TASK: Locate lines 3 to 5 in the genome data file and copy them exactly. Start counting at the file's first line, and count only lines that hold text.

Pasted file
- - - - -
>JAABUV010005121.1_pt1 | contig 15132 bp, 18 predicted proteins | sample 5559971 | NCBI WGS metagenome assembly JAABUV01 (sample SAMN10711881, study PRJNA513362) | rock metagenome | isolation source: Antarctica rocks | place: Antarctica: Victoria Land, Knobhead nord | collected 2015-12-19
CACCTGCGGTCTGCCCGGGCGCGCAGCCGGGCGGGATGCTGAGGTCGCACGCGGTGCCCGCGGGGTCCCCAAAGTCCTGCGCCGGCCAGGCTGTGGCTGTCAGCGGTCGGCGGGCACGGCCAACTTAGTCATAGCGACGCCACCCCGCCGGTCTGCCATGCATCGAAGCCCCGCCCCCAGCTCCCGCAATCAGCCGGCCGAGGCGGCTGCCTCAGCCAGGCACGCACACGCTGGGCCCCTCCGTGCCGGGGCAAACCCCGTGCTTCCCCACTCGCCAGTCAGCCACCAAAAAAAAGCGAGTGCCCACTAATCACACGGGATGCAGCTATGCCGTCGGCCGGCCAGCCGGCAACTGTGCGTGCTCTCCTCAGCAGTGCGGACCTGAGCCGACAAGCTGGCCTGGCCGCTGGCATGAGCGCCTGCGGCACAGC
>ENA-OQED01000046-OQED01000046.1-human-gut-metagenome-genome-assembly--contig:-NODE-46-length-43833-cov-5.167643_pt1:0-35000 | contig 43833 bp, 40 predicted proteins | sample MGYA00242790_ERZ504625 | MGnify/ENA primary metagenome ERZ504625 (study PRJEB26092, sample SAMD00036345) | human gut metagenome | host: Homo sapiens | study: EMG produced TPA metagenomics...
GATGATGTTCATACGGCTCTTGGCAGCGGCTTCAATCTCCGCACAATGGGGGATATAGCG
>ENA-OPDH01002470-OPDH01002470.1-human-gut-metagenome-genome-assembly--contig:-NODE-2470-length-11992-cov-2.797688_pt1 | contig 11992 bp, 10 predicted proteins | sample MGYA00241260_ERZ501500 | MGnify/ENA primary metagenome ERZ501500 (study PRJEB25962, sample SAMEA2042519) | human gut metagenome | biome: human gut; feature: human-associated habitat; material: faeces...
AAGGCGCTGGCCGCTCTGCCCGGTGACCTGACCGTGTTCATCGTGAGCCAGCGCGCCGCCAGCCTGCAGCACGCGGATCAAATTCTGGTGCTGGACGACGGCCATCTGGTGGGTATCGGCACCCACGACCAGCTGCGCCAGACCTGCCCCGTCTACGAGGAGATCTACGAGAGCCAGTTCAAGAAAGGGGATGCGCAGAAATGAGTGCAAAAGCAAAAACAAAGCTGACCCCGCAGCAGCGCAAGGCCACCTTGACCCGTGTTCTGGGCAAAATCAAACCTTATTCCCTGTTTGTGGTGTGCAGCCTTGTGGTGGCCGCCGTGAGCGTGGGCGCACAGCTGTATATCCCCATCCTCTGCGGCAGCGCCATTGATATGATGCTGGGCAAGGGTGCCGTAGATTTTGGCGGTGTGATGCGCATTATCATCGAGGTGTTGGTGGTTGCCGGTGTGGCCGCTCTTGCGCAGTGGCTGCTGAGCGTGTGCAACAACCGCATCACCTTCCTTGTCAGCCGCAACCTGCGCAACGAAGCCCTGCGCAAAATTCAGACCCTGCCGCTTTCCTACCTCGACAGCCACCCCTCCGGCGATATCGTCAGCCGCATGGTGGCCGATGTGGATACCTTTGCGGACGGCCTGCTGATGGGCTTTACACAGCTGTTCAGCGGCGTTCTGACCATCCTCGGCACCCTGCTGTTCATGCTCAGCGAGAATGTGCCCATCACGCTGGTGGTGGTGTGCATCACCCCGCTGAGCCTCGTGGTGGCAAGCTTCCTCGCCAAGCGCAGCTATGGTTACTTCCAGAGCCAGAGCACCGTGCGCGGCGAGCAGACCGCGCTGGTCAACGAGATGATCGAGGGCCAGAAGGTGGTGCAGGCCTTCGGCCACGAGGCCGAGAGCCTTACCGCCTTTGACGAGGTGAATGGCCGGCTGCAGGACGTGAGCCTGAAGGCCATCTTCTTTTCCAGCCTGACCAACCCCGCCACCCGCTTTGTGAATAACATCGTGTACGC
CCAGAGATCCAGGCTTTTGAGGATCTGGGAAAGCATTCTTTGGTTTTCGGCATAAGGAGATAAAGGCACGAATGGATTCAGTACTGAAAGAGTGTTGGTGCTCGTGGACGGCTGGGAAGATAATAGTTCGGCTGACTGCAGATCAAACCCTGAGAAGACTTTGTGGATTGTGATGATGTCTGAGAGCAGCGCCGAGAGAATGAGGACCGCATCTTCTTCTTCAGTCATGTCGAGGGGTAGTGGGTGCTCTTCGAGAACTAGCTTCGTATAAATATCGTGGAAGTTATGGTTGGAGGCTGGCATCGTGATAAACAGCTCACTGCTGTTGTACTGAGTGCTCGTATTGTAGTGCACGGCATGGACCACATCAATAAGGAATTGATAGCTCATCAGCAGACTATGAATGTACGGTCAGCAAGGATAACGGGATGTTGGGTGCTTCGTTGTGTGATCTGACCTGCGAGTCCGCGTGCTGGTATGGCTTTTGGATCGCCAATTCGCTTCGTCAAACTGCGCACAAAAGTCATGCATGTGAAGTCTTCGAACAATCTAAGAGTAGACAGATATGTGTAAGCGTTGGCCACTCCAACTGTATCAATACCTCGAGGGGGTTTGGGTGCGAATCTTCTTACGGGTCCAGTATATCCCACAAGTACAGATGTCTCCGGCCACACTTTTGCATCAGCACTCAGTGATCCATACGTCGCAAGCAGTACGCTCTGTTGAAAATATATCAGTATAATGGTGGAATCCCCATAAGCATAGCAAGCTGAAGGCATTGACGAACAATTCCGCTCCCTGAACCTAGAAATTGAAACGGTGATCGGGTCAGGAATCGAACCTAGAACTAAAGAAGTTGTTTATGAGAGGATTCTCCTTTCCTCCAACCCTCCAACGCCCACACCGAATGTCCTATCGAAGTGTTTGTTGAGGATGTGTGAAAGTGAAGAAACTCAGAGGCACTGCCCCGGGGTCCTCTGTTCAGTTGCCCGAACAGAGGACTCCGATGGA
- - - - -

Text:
>ENA-OQED01000046-OQED01000046.1-human-gut-metagenome-genome-assembly--contig:-NODE-46-length-43833-cov-5.167643_pt1:0-35000 | contig 43833 bp, 40 predicted proteins | sample MGYA00242790_ERZ504625 | MGnify/ENA primary metagenome ERZ504625 (study PRJEB26092, sample SAMD00036345) | human gut metagenome | host: Homo sapiens | study: EMG produced TPA metagenomics...
GATGATGTTCATACGGCTCTTGGCAGCGGCTTCAATCTCCGCACAATGGGGGATATAGCG
>ENA-OPDH01002470-OPDH01002470.1-human-gut-metagenome-genome-assembly--contig:-NODE-2470-length-11992-cov-2.797688_pt1 | contig 11992 bp, 10 predicted proteins | sample MGYA00241260_ERZ501500 | MGnify/ENA primary metagenome ERZ501500 (study PRJEB25962, sample SAMEA2042519) | human gut metagenome | biome: human gut; feature: human-associated habitat; material: faeces...